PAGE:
On Monday, nearly 200 countries agreed to rein in the ongoing global loss of nature, pledging to protect 30 percent of the planet—land and oceans—by 2030. The goal, known as 30x30, was agreed to at the COP15 U.N. Convention on Biological Diversity (CBD) summit in Montreal, Canada. The United States was one of two countries not signing.
Currently, about 17 percent of land and 8 percent of oceans on the planet have some form of conservation measures in place. The global effort to increase those figures comes three years after a 2019 U.N. report showed 75 percent of land-based environments and 66 percent of marine environments have been “severely altered” by human actions—leading to some 1 million animal and plant species at risk of extinction.
The massive environmental cost translates to an equally large financial cost. Between 1997 and 2011 alone, the world is estimated to have lost up to 31 trillion U.S. dollars per year from biodiversity loss spurred by degrading action and preservatory inaction.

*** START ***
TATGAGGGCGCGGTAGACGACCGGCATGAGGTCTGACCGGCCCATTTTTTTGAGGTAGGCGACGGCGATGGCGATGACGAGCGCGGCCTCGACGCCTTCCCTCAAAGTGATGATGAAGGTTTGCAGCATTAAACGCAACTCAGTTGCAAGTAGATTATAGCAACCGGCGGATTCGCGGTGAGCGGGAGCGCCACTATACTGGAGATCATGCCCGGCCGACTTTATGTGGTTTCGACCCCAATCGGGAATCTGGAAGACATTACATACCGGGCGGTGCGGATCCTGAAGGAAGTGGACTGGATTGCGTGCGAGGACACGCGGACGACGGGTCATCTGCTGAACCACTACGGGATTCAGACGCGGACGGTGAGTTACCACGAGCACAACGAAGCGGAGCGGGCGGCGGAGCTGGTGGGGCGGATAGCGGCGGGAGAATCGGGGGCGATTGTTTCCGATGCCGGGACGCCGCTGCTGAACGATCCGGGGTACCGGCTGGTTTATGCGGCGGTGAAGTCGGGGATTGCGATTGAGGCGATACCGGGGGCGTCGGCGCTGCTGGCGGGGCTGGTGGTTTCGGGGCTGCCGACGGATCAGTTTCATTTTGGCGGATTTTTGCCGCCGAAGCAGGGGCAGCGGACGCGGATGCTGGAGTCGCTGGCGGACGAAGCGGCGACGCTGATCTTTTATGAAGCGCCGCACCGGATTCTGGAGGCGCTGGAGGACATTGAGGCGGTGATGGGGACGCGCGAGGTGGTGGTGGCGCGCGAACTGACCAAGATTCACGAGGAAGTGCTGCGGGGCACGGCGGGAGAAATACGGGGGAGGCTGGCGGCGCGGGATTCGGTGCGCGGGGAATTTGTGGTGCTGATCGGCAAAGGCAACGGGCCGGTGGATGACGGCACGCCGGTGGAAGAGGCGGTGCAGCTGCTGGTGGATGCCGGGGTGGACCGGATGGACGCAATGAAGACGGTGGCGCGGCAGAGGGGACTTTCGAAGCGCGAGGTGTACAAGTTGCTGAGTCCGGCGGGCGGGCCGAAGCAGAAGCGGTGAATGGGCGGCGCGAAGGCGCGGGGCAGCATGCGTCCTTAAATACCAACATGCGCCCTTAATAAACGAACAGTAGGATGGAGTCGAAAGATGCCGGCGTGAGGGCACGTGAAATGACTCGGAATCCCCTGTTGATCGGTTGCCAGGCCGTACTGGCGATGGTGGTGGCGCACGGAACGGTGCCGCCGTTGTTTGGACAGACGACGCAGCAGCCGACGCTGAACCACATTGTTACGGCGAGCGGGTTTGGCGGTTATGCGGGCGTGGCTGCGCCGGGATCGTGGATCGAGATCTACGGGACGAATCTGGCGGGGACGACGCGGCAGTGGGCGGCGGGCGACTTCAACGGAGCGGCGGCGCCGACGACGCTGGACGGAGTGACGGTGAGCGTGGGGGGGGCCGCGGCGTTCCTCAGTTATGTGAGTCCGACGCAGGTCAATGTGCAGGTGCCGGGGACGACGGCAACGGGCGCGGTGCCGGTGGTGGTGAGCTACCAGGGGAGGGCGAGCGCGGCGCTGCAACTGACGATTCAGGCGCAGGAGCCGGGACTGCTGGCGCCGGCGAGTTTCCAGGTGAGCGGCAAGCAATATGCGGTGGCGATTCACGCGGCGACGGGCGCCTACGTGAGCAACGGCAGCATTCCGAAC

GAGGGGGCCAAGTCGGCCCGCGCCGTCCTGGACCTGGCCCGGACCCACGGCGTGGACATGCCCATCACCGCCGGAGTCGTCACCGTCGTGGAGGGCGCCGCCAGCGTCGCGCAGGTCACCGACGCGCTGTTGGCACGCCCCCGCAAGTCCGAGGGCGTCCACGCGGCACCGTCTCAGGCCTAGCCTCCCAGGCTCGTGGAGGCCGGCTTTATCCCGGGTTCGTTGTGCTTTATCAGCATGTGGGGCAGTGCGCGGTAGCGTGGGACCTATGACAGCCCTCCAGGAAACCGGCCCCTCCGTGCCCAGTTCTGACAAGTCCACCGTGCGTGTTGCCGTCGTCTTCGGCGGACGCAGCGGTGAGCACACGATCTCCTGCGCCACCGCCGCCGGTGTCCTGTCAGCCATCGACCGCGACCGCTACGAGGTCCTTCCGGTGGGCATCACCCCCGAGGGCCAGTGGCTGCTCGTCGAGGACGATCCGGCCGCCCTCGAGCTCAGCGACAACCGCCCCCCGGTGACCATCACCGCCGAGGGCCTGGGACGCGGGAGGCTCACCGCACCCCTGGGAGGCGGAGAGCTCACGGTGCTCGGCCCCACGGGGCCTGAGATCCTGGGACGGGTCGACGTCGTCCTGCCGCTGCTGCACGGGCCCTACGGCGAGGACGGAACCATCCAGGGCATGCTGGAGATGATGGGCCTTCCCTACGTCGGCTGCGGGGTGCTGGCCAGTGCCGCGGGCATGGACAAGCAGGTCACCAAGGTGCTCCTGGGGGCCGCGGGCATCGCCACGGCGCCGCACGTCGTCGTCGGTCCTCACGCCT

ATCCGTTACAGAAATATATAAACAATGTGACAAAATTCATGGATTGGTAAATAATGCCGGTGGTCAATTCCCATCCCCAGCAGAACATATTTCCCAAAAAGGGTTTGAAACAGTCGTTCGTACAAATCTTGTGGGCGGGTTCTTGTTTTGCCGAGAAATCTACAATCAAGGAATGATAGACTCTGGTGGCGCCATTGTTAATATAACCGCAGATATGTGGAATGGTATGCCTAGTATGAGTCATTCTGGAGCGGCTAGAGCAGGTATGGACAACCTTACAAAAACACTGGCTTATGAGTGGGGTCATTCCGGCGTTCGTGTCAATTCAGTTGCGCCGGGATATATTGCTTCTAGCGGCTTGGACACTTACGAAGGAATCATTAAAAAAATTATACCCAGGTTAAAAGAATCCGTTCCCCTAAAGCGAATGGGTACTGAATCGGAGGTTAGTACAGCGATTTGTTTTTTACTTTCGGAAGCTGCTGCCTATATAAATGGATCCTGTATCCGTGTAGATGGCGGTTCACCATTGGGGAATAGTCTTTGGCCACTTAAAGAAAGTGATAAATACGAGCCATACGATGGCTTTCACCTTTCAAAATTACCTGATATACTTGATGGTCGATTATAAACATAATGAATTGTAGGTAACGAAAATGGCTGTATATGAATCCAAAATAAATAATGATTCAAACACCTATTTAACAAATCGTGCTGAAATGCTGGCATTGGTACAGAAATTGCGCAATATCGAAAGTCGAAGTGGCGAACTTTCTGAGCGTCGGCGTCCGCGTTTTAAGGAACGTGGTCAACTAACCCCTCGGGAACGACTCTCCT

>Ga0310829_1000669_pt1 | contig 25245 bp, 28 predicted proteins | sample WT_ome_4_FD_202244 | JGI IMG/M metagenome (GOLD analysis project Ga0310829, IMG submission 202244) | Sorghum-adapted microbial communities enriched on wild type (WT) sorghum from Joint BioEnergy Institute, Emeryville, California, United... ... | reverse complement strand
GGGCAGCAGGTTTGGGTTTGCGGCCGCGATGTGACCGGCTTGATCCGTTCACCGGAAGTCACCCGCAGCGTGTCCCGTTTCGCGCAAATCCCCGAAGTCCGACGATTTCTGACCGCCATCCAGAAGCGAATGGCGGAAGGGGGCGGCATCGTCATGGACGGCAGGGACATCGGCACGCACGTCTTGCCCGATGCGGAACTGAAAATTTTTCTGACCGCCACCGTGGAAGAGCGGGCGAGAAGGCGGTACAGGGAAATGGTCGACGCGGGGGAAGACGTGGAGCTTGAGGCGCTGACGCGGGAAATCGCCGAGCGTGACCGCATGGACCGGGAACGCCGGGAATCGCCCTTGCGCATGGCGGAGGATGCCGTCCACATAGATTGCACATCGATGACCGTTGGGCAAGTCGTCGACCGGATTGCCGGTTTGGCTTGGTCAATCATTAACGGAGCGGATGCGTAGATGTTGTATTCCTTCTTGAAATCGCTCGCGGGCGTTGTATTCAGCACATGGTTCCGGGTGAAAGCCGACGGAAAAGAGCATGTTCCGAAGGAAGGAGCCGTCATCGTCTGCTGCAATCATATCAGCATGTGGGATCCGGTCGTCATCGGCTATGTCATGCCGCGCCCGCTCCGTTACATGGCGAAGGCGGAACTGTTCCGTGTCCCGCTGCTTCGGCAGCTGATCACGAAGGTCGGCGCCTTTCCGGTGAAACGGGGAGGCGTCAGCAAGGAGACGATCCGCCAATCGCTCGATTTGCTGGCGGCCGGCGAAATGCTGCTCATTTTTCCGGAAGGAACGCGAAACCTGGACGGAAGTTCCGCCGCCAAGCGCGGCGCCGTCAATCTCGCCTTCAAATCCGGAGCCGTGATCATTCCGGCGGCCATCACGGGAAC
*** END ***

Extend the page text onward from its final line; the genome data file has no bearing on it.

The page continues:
The United States was one of two countries not involved in shaping and signing the agreement. Citing threats to commercial interests and infringements on American and land sovereignty, Republicans have blocked the U.S. joining the CBD since its conception in the 1990s. A two-thirds Senate majority is required for ratification. (The only other country to not sign the agreement was the Holy See.)
President Biden has yet to make a case that Republicans are blocking America’s involvement on the global stage as they side with financial interests and make abstract claims for “sovereignty,” while America’s actual natural landscape deteriorates.
While the U.S. did not sign onto the U.N. agreement, the Biden administration has announced its own 30x30 plan. But with the U.S. refusing to join the 30x30 goal alongside other nations, there is less collaboration and trust shared to actualize the goal.
The worldwide push to stem environmental degradation is only one step towards reversing the damage humans have caused, and replacing those systems with something better. And as has been evident with the Paris Agreement’s stalled climate goals, an agreement is just words until proven otherwise.
This article was updated.